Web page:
An algorithm has been developed that effectively removes all “boring” fragments from the video

    Have you had to follow a link to an interesting video on Youtube to find out that for the sake of a few seconds, where something interesting is really happening, you just spent a few minutes contemplating a completely useless “garbage” just because the author of the video uploaded the whole file from a DVR or smartphone? The number of video cameras is growing rapidly, and the number of people capable of at least trimming a couple of extra fragments seems to remain constant. And the problem is not only in a few minutes of time killed on the Internet - after all, there are more serious cases, for example, tens and hundreds of hours of video from surveillance cameras, which sometimes have to be viewed in order to solve a crime.

    Scientists from Carnegie Mellon University have developed an effective algorithm for extracting the most interesting video fragments based on machine learning. The new algorithm, called by them "LiveLight" significantly surpasses analogues in speed and quality of work. LiveLight highlights the characteristic fragments of the video and compiles them as a “dictionary”, and then tries to predict the next frame based on them. If this succeeds with a sufficient degree of accuracy, then this means that the frame does not add almost any new information and it can be excluded. Unlike “mechanical” approaches that respond to any movement in the frame or a sharp change in brightness, color or contrast, LiveLight is quite versatile - it works well both on video shot with a fixed camera and on amateur photography with a shaking smartphone.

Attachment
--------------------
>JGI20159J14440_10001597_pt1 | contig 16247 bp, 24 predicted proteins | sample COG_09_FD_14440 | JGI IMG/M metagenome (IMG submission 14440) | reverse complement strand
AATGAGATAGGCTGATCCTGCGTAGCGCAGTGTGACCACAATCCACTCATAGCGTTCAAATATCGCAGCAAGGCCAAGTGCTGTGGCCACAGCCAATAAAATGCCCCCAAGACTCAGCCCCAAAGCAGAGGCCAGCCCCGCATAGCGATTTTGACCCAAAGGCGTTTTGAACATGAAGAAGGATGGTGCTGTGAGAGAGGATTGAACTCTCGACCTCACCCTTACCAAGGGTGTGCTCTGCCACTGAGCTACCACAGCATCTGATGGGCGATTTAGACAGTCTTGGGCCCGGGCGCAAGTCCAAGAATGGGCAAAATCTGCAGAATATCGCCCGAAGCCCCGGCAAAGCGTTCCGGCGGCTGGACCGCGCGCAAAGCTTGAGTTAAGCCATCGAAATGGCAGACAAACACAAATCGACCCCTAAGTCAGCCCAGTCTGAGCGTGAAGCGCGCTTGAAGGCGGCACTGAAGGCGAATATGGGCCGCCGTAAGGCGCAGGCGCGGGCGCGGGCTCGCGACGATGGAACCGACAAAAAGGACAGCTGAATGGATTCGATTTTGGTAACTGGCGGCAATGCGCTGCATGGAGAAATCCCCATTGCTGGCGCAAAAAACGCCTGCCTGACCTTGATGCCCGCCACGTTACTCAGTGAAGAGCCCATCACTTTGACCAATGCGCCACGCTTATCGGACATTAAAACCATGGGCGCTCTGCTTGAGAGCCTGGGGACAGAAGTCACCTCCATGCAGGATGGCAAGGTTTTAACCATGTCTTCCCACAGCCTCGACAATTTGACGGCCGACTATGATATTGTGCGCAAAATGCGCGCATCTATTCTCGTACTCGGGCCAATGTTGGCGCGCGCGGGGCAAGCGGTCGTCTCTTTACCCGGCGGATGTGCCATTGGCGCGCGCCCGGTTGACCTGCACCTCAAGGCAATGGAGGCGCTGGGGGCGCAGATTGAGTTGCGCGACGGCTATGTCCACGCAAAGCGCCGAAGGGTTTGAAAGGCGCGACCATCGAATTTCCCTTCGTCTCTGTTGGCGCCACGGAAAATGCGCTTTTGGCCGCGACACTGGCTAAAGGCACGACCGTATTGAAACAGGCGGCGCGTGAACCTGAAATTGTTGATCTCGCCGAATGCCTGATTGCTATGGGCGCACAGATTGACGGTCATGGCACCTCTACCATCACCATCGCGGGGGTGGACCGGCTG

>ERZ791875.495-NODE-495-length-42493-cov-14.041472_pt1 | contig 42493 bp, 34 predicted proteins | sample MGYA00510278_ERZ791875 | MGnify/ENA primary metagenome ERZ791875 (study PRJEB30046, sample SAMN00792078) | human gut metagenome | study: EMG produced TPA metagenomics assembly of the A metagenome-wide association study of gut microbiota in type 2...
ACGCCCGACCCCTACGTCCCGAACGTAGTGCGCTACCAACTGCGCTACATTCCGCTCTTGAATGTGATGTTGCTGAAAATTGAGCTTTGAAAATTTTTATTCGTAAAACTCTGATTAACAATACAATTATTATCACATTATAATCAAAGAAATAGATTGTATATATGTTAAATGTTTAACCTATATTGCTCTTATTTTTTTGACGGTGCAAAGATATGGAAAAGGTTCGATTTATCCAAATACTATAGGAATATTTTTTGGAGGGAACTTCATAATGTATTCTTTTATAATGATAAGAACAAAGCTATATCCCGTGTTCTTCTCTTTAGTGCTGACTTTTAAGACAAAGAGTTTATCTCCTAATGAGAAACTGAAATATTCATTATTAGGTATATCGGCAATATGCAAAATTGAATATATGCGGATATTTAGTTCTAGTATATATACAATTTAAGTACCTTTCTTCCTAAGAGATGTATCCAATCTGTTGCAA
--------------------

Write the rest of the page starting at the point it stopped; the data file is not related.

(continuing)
To test the algorithm, 20 videos from Youtube and video surveillance cameras were selected, lasting from 12 minutes to an hour and a half. For each video, three people manually compiled a “summary” of the most interesting fragments. On average, in 72.3% of cases, the results of the algorithm coincided with the choice of people. For some videos, the match was more than 90%. The result of LiveLight is 8% better than the closest competitor based on a similar principle, but 10 times slower.

    LiveLight is capable of processing real-time video on conventional hardware. Scientists tested the implementation of the algorithm in MATLAB 7.12 on a computer with Intel Core i7 processor at a frequency of 3.4 GHz and 16 GB of memory. Some videos were calculated twice as fast as real time.

    A PDF with a detailed description of the algorithm can be downloaded from the link on the project page .

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